Last but not least: Regardless of how distributed the QA team is, it is crucial to maintain control over test servers. Team members may access them or even launch CI jobs there to get a non-scheduled update or run autotests. Yet in any problematic situation, a final decision must be up to the project manager, the tech lead or the product owner from the customer’s side, depending on the project configuration.


Once infrastructure has been set in place, teams can move forward with creating policies that will dictate how this infrastructure will be used. The team must set internal standards, follow best practices and have strict corporate rules to prevent some of the typical mistakes that introduce security risks into a distributed QA environment.

The first set of policies should cover access restrictions and policies for using shared documents and data.

A lot of the fundamental aspects of these policies are covered when establishing infrastructure, for instance, by using Google Drive for document sharing and establishing a team hierarchy for determining who gets access to which documents. On a policy level, this is extended to ensuring only corporate accounts can access the data. This will also prevent the use of multiple accounts by the same contributor, which often leads to chaos.

The same access rights and restrictions policies can be used for documentation. Having an internal hierarchy can help teams decide that important documentation can only be available for the client and the project manager, for example.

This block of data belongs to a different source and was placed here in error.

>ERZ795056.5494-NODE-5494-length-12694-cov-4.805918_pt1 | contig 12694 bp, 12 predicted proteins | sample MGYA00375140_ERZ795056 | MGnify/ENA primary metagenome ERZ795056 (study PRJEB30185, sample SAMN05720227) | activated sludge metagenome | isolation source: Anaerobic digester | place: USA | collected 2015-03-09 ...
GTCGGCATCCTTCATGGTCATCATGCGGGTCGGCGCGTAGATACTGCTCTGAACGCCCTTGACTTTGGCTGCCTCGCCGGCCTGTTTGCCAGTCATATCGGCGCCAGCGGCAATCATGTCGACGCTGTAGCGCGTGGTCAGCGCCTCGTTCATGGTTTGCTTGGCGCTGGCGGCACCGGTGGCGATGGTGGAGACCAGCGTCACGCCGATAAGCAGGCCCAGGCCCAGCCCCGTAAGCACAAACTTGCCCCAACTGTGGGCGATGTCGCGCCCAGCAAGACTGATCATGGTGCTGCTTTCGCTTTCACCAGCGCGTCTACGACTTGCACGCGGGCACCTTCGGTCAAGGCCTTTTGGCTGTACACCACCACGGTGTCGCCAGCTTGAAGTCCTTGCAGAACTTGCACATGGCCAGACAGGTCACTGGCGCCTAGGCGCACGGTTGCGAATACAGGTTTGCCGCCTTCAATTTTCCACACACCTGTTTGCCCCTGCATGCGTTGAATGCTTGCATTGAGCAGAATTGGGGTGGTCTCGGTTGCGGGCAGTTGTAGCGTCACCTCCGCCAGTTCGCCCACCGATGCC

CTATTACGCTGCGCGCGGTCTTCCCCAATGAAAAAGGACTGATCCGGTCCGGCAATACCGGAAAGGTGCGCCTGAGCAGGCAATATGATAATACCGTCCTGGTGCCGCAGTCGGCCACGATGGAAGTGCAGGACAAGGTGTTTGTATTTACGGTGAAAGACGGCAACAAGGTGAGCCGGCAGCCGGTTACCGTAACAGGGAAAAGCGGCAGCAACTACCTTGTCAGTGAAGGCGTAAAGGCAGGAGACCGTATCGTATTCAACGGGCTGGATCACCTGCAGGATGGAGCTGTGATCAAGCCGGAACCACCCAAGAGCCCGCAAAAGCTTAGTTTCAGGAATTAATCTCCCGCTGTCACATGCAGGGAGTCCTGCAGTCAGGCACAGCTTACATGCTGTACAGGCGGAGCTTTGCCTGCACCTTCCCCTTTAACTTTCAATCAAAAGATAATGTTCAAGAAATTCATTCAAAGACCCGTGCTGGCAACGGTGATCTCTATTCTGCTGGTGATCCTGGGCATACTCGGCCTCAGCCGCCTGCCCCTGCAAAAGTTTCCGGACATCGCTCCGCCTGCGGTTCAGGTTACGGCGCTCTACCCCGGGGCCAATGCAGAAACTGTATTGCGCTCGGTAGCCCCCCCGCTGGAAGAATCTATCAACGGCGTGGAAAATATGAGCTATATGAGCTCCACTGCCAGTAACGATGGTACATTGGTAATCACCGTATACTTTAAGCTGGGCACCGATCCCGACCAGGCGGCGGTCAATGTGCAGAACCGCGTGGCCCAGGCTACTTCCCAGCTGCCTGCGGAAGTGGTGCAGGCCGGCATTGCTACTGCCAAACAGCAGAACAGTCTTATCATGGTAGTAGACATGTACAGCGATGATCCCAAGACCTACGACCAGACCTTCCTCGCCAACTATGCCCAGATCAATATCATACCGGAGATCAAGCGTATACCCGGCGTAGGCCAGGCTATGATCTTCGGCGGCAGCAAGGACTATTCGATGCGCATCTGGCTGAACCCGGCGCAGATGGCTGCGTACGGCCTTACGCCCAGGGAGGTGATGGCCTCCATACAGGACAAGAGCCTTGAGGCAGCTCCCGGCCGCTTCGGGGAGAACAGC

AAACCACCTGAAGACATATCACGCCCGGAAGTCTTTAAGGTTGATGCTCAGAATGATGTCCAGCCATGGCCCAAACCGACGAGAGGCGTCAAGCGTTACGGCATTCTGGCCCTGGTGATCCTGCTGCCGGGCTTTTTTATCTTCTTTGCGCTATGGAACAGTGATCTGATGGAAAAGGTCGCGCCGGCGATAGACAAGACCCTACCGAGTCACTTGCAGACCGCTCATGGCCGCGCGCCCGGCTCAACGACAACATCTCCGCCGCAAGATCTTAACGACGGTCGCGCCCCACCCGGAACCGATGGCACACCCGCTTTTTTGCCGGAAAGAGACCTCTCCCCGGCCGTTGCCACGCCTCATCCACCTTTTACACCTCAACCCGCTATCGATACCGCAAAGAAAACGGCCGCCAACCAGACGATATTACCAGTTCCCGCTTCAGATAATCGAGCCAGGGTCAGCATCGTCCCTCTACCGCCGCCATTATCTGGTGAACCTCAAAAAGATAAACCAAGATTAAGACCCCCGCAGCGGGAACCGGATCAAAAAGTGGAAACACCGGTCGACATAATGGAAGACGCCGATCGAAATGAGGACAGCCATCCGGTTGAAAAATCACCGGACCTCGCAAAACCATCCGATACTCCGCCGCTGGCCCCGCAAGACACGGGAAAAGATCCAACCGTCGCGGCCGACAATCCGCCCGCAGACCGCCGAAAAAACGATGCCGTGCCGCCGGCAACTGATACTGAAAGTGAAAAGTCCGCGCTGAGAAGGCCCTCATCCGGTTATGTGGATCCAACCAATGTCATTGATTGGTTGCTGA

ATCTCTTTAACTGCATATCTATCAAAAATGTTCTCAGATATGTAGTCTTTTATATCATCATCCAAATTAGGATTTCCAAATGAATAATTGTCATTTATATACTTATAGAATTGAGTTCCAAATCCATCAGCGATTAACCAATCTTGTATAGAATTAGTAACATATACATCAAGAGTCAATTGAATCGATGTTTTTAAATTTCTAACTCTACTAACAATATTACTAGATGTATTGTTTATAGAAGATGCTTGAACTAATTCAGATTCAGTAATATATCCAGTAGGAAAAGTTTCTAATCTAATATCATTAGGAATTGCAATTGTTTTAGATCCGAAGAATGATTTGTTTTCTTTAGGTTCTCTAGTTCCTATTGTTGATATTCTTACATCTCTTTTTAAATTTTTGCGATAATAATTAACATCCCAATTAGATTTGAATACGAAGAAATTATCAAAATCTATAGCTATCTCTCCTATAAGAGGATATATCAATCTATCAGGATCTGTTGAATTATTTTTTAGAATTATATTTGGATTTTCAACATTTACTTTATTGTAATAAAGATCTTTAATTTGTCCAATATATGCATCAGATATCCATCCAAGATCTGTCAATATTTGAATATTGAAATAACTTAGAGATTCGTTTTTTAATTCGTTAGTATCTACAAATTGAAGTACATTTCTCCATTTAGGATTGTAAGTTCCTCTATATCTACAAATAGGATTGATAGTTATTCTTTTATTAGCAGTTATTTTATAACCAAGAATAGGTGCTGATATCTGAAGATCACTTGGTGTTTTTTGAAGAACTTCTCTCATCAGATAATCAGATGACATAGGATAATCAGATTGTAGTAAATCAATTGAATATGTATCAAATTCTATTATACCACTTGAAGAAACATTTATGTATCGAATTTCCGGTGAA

Finally, in an ideal case, an offshore or offsite team is provided with dedicated work devices by a customer or by an outsourcing company. However, most often remote QAs have to use their personal ones. Depending on the project specifics and its network configuration, some approaches still can be used to keep control in this situation. Particularly, the QAs might be required to avoid connecting these devices to unsafe networks, such as undefended public WiFis, and to take responsibility for their work credentials and sensitive project information so that it does not get exposed to any third party.


The final, and arguably the most important, part of establishing a secure QA environment is a focus on the QA processes. It’s not just what you do to be secure, but how you do it as well. The process aspect of security is where corporate culture comes into play.

No matter how perfect your policies are, you have to make sure teams are actually following them. The best way to ensure it is through motivation, avoiding micromanagement whenever possible. A well-engaged teammate should be interested in the project’s success. Add a clear and complete system of responsibilities, and you are likely to have most of your security risks avoided and any disasters quickly solved.

If the team is new or a clear culture hasn’t been established yet, you can choose to monitor and log some key processes. Even if you do have a good culture, some logging should be conducted in the project network in case of a security incident, such as unauthorized access, some clues could be used to understand the problem. And it is crucial to support versioning for all important documents — with Google Docs you have it by default — so you could always roll back if something important was deleted for some reason.

The balance between trust and micromanagement is going to determine your team’s flexibility. A remote team should maintain a proper balance between security policing and efficient collaboration. The key to success is understanding real risks and taking adequate prevention measures — that is, being flexible!